Violence and Crowd Control in Sport

In an ideal world, sport is a powerful unifying force, helping to facilitate friendships, community and nation building.

Sport has so much potential for being a force for good in every society on Planet Earth. However, even the staunchest of sport lovers will admit that this social activity can also have very negative effects on society, some of them being  harrowing, regrettable and very much unforgettable experiences.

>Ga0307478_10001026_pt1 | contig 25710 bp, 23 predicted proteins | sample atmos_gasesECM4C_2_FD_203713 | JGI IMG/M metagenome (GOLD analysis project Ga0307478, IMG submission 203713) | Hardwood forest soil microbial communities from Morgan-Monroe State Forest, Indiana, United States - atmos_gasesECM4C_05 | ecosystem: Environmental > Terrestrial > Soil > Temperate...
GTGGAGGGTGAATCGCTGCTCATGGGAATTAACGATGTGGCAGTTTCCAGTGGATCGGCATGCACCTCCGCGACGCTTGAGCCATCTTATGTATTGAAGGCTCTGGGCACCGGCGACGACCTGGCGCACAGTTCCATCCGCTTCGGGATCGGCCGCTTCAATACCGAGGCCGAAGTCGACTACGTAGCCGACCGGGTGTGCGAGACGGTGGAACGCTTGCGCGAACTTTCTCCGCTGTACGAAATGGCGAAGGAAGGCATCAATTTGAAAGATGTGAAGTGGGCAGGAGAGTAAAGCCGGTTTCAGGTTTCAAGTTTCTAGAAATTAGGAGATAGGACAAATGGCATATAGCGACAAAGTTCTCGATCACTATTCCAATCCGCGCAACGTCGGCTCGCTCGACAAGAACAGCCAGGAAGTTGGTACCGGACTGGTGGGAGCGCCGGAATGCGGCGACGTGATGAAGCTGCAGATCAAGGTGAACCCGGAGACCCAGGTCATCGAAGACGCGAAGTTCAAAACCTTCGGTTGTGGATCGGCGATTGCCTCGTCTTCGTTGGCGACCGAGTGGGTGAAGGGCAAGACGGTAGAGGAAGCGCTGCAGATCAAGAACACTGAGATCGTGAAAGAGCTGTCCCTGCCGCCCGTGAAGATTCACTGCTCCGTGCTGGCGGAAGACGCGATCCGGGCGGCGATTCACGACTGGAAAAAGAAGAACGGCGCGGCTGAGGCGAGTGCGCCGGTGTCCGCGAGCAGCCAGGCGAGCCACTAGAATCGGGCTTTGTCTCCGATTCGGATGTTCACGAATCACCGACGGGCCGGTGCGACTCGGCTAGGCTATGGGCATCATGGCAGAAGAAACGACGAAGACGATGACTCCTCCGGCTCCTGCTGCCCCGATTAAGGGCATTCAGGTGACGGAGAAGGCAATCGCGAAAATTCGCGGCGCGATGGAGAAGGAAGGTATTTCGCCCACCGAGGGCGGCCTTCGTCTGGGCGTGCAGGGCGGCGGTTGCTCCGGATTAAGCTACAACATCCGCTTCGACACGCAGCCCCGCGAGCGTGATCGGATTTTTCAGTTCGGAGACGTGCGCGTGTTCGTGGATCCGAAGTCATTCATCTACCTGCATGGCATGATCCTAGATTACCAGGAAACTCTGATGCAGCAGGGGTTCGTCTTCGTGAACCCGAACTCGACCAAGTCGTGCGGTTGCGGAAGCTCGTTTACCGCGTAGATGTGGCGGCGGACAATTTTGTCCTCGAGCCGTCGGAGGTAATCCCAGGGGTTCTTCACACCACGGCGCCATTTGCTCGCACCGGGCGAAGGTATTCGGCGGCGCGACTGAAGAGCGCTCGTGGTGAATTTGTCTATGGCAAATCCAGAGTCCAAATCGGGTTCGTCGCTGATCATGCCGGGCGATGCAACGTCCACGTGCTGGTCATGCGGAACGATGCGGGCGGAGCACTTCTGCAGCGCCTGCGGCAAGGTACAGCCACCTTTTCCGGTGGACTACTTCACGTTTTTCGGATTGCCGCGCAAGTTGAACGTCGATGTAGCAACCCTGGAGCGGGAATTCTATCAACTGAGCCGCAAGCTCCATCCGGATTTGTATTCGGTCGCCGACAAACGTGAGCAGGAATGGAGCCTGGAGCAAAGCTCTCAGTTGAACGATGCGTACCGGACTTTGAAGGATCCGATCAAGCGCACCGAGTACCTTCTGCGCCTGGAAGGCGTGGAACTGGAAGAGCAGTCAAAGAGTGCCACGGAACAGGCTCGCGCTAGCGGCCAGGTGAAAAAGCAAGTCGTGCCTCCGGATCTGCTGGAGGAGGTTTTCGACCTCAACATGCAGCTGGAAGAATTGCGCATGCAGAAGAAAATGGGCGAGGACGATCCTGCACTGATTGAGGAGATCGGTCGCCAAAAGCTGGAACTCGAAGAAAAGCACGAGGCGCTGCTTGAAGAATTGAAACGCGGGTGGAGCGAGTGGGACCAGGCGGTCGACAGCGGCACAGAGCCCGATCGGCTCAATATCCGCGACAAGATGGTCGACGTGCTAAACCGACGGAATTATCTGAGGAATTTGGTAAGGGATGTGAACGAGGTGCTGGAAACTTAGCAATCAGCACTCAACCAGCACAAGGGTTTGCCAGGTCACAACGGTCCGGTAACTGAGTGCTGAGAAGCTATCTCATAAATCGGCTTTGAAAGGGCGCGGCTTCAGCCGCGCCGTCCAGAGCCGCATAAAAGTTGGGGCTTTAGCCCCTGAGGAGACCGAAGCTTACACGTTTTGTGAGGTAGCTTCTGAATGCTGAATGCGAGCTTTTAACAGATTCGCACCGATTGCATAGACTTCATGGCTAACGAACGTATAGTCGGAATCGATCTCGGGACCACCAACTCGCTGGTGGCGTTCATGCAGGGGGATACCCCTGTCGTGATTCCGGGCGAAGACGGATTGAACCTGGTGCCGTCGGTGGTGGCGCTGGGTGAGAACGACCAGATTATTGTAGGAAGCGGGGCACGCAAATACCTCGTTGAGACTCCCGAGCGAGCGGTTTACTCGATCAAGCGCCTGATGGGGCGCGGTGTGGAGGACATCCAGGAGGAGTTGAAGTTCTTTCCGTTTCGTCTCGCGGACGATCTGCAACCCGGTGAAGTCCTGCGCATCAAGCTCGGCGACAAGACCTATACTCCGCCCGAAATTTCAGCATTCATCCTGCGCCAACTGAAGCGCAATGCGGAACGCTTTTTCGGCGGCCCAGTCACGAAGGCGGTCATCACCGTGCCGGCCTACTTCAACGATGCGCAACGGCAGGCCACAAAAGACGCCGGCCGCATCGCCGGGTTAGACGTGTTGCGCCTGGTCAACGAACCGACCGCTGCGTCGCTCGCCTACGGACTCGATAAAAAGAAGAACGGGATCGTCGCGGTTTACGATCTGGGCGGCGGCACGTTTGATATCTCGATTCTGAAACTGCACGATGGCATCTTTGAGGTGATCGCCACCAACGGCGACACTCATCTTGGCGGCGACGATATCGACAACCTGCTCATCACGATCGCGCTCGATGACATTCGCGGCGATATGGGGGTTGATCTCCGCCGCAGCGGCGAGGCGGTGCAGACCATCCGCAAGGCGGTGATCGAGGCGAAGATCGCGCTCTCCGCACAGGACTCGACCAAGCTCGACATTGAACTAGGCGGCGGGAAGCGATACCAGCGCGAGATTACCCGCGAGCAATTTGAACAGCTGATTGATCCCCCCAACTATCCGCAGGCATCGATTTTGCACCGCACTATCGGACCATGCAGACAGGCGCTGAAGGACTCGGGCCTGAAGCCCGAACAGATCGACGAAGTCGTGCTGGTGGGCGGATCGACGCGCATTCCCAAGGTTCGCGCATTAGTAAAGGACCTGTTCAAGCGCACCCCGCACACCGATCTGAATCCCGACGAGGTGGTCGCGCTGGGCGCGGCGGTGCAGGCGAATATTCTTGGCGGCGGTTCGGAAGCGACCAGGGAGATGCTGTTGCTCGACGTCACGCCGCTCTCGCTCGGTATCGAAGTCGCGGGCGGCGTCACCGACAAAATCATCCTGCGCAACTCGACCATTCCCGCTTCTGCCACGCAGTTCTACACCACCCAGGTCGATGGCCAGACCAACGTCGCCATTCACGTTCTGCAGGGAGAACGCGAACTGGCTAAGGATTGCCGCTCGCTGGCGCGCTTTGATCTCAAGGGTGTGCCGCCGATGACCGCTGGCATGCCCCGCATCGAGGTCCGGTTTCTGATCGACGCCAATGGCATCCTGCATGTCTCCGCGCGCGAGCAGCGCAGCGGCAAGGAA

When things are going well, sport administrators as well security forces in various countries always forget that things could easily turn nasty in places where you have large crowds congregating. Too often, security is lax and the usual precautions are forgotten. We tell ourselves that these are jovial sports people, after all and they just want to have a good time.
It is this kind of laxity that caused unforgettable disasters at stadiums in Hillsborough in the UK, Heysel in Belgium, Ellis Park in South Africa, Port Said in Egypt and many other places, to a lesser extent.
Now, what is the role of sports administrators in all these disasters? Sports leaders should be innovative and proactive. They have a huge responsibility to ensure the safety of thousands of people who pay to watch their events.